Almost a month ago I participated in the Ibero-American College Olympiad thats was held in Quito as team leader of the Guatemalan team. It had been almost 4 years now since I last participated in any olympiad-related event and sure enough, I was out of shape. It is well known that mathematics is like any other activity, it requires constant practice and training, even more to make it in a competing level.

I had a really good time remembering my Olympic times, but it also reminded my how out of shape I was. I must be that the type of mathematics used to do research is a bit different as the kind of skills that are used in competitions, as their goals are a bit different. None the less, this feeling made me start a personal goal:

*do at least one olympiad-type problem each day.*With that in mind, I start this blog, were I post a problem everyday (first in my twitter and then I post the solution of the problem in the blog). Last week, when looking at one of the problems of the day, I noticed a very interesting pattern in the sum of the digits of the powers of 16.
I found the curious relation that the sum of the digits of $16^n$ is $6n+1$. This was something that I had never noticed before and I found it quite charming. After a bit, I started wondering if this sort of property was satisfied with some other powers, but found nothing like the powers of 16. It intrigued me then what was so special about 16 that made it have this beautiful property.

Talking about this with my friend Esteban, I decided to seek for an easy proof of this fact that could unravel the mystery behind the 16, as no direct explanation seemed to appear.. What would the equivalent power be in a different base $b$ rather than 10?

Surprisingly enough, the core of this pretty property is hidden in the number 9. If you have a number $m$ which does not end in 1, $m$ and $m+9$ will have the same sum of digits. And what is the relation with 9 and 16? Well, $16^n$ always ends with 6, and when you multiply it by 16 we have that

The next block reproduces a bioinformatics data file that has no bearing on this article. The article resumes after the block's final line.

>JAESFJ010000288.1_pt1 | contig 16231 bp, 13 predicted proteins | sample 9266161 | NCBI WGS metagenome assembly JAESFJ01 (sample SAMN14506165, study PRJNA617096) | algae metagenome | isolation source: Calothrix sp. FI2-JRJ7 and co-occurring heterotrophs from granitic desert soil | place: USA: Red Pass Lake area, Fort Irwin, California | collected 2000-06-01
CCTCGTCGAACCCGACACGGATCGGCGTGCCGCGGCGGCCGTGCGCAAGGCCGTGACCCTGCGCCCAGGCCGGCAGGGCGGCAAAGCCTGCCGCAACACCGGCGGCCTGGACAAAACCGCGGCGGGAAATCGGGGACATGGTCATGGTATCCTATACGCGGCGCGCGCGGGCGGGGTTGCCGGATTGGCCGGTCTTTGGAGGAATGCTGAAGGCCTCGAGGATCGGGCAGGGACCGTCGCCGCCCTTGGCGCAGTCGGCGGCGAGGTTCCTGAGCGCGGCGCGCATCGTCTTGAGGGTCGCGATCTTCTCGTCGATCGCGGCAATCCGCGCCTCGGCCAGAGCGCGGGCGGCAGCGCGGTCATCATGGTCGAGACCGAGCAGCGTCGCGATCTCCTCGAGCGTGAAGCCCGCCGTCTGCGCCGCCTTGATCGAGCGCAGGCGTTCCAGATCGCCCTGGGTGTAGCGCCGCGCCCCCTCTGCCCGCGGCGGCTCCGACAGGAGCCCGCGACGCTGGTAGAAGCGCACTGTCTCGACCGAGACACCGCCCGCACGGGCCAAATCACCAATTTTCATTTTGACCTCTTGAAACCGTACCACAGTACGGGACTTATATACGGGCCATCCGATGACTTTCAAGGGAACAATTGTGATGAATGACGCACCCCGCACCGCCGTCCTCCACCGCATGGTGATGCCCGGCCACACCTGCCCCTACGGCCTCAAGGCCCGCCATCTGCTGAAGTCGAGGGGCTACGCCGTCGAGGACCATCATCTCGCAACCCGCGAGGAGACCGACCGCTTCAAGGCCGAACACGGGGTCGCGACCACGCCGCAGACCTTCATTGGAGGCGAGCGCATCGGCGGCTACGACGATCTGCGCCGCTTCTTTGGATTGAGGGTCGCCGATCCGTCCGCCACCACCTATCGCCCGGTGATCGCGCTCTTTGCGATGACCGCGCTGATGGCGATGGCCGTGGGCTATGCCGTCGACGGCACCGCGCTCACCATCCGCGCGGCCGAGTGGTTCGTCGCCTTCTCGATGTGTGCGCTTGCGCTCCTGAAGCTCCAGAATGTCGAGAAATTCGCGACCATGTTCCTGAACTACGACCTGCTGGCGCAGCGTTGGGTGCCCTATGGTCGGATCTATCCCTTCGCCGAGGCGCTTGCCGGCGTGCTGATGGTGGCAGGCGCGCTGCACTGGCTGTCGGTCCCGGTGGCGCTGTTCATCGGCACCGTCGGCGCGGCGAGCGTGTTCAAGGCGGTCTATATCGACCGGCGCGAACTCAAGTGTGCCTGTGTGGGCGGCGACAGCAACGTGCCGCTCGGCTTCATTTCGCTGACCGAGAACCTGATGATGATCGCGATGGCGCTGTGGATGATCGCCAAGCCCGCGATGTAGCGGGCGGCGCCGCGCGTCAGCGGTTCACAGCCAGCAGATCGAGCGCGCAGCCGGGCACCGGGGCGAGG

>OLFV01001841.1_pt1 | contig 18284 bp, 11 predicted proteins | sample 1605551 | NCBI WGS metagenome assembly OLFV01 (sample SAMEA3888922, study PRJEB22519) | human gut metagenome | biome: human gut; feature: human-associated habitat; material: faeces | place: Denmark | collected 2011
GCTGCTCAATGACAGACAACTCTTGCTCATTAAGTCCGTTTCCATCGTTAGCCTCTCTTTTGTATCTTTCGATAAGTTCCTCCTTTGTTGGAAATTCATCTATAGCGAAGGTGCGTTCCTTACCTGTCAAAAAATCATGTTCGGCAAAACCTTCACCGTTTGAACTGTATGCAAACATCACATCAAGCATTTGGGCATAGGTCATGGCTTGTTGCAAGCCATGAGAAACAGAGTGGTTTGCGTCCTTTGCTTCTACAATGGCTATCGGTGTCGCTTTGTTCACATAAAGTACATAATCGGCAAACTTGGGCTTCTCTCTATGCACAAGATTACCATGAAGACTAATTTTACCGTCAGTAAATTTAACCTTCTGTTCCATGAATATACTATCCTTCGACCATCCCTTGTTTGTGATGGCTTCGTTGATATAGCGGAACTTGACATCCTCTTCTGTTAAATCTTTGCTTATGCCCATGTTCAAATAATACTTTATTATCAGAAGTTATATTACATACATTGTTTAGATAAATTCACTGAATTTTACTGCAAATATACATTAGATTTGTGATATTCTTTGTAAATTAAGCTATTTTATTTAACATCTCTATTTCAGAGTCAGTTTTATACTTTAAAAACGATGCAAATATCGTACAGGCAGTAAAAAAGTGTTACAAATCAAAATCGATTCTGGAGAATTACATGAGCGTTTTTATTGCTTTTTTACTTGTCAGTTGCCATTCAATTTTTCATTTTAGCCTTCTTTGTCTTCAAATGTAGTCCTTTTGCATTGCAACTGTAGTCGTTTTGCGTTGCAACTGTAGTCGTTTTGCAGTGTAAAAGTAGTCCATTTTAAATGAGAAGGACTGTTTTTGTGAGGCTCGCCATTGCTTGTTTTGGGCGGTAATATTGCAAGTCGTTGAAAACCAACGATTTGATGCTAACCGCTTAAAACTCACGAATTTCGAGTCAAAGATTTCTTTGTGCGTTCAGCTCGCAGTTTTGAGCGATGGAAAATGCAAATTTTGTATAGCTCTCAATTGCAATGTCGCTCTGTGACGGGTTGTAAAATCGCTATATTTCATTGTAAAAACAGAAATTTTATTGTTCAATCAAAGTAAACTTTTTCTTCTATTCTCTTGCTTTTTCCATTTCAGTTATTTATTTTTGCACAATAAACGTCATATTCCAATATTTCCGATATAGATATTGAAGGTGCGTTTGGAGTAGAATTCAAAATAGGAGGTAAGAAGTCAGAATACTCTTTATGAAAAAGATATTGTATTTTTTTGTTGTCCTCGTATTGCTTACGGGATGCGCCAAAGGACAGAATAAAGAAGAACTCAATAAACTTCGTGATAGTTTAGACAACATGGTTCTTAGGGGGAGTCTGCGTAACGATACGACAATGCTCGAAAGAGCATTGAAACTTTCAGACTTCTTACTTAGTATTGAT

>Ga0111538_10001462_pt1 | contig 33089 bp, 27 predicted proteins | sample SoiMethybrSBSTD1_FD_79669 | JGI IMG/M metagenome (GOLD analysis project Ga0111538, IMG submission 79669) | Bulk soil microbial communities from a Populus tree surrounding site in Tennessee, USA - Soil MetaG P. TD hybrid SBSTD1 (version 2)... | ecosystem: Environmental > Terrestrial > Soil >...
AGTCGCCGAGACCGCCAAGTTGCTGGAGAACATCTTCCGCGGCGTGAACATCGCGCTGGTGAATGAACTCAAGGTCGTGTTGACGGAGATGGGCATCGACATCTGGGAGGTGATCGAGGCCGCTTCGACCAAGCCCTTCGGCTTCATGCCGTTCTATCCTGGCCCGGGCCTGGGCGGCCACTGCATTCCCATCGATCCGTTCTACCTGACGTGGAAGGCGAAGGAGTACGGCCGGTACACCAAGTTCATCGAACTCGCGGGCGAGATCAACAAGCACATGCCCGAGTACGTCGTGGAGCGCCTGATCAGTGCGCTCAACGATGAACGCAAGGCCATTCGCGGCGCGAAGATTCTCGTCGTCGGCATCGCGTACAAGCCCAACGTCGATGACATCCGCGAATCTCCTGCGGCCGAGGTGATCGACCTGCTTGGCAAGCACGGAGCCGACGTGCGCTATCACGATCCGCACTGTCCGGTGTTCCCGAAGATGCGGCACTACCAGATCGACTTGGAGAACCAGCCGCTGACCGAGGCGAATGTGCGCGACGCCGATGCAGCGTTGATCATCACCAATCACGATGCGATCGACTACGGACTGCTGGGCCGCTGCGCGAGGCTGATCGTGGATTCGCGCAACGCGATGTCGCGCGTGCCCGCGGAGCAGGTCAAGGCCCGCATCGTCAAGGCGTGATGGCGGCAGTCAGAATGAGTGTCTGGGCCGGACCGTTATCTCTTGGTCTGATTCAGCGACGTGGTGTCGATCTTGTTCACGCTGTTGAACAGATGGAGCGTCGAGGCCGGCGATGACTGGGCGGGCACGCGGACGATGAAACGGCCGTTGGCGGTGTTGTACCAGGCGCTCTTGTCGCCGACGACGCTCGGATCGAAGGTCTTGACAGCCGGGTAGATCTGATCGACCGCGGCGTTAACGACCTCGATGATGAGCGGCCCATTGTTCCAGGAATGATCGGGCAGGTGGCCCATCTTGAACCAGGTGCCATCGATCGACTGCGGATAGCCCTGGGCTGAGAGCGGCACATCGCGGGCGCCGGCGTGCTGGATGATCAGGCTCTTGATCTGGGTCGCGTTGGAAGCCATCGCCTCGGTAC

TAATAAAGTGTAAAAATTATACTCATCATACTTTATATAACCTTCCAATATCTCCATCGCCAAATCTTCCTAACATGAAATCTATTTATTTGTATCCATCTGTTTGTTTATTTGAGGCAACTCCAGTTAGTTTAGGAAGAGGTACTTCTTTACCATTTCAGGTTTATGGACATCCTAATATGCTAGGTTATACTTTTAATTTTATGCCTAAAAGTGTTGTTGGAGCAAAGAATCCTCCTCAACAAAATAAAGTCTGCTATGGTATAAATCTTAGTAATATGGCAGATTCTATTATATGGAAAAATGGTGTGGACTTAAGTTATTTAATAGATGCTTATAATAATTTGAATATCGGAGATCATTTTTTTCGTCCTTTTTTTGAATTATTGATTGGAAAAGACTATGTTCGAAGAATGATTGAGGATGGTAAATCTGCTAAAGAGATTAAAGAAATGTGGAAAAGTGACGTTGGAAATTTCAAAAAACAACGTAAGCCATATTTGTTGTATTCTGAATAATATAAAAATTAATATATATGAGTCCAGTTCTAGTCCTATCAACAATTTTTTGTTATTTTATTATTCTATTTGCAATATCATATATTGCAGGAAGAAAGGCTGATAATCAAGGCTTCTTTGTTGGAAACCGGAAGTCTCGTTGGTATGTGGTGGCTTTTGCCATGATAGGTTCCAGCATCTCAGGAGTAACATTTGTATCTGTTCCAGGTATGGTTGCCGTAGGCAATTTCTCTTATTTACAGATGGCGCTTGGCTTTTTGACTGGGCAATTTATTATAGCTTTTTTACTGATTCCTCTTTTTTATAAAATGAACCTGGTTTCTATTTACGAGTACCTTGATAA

$16^{n+1}=16^n\cdot 10+16^n\cdot 6$.

The first summand will have the same sum as $16^n$. Now the magic happens with the second summand. As it ends with 6, when performing the multiplications as we all learned in elementary school, the first operator that we make is $6\times 6=36=3\times 10+6$, thus the 30 adds up with the tenths of the first summand and

*voilà*, there appears the 9. Then to compute the new number $(16^{n+1})$, we only have to keep performing this algorithm as in elementary school, and we end up having that the new number is going to have the same sum of digits as the one before, except by the digit of the units, which is 6. Therefore by induction we have that the sum is to have the desired form.
By looking at this, we can easily find other numbers that work, for example the powers of $10^k+6$ will do the job. Here we can notice then that the special duty is made by the number 6, as $6^2=36$ whose sum of digits equals 9 and ends also in 6. So hence, when looking at different bases other than 10, we can find something similar happening. We need to have then a base $b$ and a digit $d$ such that:

- $d^2$ ends in $d$
- the sum of the digits of $d^2$ is equal to $b-1$.

In other words, we need to find pairs $(b,d)$ such that

$d^2=(b-1-d)b+d$

i.e.

$d^2+d(b-1)-b(b-1)=0$

which will have integer solutions iff

$(b-1)^2+4b(b-1)=5b^2-6b+1=(5b-1)(b-1)$

is a perfect square. This is a diophantine equation of order two, which have integer solutions. For instance another solutions are $(65,40), (442, 273), (3026, 1870)$. One way of analyzing this equation can be by the method I described earlier.

Thus, similar properties are satisfied by $65^k+40$, $442^k+273$ and $3026^k+1870$ in base $65, 442$ and $3026$ respectively and $k>0$. It is a neat property and special also because it happens to be the case that we use a base that satisfy this diophantine equation.

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